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Ohio EPA Awards $4,982 Environmental Education Mini Grant to Program for Holmes, Stark and Wayne Counties
Ohio EPA has awarded a $4,982 environmental education mini grant to the Wilderness Center to fund a Sugar Creek Watershed Environmental Education project. Nine projects throughout the state were funded for $36,589.
The grant funding will support the creation of site-specific watershed science lessons targeting 7th to 12th graders. The project involves reestablishing an educational outdoor space with accessible headwater streams in an area recently subjected to storm damage. This space is a prime location to demonstrate the impact of natural and human watershed disturbances on the ecosystem.
Multiple lesson plans will give students effective environmental problem-solving experiences including hands-on learning activities, evidence-based decision making and other multidisciplinary approaches. The program provides macroinvertebrate sampling supplies and supports the cost of transportation and substitute teachers to enable 200 students to identify how natural disturbance, local land use and community decisions affect the quality of the environment.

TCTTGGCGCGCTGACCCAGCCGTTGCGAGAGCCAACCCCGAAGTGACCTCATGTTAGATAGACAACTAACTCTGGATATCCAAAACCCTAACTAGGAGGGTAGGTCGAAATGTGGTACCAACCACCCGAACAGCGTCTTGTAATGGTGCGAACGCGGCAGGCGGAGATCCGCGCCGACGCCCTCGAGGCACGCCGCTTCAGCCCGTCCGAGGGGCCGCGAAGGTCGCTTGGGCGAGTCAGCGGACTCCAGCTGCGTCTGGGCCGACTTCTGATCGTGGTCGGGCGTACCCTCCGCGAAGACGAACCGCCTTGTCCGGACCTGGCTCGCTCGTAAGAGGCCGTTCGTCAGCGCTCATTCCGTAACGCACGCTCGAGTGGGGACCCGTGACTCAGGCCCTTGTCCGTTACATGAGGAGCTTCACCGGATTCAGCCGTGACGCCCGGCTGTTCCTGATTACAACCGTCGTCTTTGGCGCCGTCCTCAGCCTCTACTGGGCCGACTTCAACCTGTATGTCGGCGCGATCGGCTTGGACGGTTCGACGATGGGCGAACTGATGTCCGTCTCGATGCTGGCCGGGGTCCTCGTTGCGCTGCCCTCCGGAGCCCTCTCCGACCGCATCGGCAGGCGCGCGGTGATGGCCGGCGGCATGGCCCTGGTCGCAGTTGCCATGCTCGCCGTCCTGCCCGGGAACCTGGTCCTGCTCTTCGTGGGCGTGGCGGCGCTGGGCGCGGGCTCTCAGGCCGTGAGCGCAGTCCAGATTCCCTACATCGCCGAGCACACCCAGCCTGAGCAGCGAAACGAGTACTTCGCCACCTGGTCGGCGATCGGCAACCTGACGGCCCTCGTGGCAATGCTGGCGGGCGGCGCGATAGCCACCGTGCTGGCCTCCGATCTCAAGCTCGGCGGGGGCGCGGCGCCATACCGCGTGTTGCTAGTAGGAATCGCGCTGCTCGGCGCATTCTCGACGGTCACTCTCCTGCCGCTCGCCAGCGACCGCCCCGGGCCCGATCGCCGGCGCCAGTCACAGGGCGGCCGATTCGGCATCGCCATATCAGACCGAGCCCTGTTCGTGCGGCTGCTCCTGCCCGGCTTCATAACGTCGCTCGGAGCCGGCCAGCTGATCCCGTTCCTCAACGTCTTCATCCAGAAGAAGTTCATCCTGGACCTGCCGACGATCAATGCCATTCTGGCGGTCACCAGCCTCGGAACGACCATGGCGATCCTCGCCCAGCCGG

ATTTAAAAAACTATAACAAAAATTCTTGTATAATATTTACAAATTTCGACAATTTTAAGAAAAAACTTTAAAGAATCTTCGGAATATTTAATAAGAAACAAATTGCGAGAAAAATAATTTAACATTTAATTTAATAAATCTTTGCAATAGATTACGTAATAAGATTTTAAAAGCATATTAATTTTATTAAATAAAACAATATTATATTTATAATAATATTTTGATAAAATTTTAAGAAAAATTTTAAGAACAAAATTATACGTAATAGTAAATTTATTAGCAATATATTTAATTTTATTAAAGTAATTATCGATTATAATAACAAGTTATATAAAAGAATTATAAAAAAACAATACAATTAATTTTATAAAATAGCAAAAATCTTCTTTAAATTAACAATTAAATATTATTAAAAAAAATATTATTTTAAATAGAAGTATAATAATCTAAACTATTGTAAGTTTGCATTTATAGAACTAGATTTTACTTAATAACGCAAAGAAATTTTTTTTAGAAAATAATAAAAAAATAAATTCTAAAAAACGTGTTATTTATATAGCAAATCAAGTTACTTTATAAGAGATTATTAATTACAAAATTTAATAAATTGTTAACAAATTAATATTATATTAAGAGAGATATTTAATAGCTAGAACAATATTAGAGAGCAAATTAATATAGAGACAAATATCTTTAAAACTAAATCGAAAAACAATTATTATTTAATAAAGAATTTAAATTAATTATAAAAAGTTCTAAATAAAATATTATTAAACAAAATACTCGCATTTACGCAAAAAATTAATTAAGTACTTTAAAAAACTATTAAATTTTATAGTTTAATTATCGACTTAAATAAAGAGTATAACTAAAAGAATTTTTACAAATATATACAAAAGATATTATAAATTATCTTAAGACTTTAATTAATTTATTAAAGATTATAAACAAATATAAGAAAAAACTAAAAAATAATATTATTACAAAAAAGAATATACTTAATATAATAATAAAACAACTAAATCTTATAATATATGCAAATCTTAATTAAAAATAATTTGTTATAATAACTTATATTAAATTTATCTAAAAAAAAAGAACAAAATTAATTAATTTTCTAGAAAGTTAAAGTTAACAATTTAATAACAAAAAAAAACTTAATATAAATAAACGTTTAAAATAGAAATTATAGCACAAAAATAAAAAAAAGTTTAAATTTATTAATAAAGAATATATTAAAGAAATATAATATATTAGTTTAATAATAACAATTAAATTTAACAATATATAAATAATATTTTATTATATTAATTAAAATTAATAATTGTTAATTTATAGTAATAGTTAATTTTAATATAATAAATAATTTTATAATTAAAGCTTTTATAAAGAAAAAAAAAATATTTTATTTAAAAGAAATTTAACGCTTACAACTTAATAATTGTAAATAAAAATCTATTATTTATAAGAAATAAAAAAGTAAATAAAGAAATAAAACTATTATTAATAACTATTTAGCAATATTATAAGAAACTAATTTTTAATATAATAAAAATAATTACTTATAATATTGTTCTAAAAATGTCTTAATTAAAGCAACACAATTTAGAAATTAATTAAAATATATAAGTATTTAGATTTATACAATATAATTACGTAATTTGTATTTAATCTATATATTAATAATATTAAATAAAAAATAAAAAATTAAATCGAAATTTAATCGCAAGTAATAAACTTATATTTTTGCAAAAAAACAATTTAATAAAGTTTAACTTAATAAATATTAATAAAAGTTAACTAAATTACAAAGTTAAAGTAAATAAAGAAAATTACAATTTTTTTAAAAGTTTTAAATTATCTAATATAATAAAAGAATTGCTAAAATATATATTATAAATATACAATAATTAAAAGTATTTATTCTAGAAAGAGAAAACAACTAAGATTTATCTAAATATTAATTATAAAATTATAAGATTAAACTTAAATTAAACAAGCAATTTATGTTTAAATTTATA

The mini grant will also replace storm-damaged trail markers utilized with a wilderness walk podcast used by thousands of hikers.
Collaborators include the Ohio State University School of Environmental and Natural Resources, and the Dalton, East Holmes, Green and Orrville Local School Districts.
The Ohio Environmental Education Fund provides funding each year for environmental education projects targeting kindergarten through university students, the general public and the regulated community. For additional information, visit the Ohio Environmental Education Fund or call (614) 644-2873.
The Ohio Environmental Protection Agency was created in 1972 to consolidate efforts to protect and improve air quality, water quality and waste management in Ohio. Since then, air pollutants dropped by as much as 90 percent; large rivers meeting standards improved from 21 percent to 89 percent; and hundreds of polluting, open dumps were replaced with engineered landfills and an increased emphasis on waste reduction and recycling.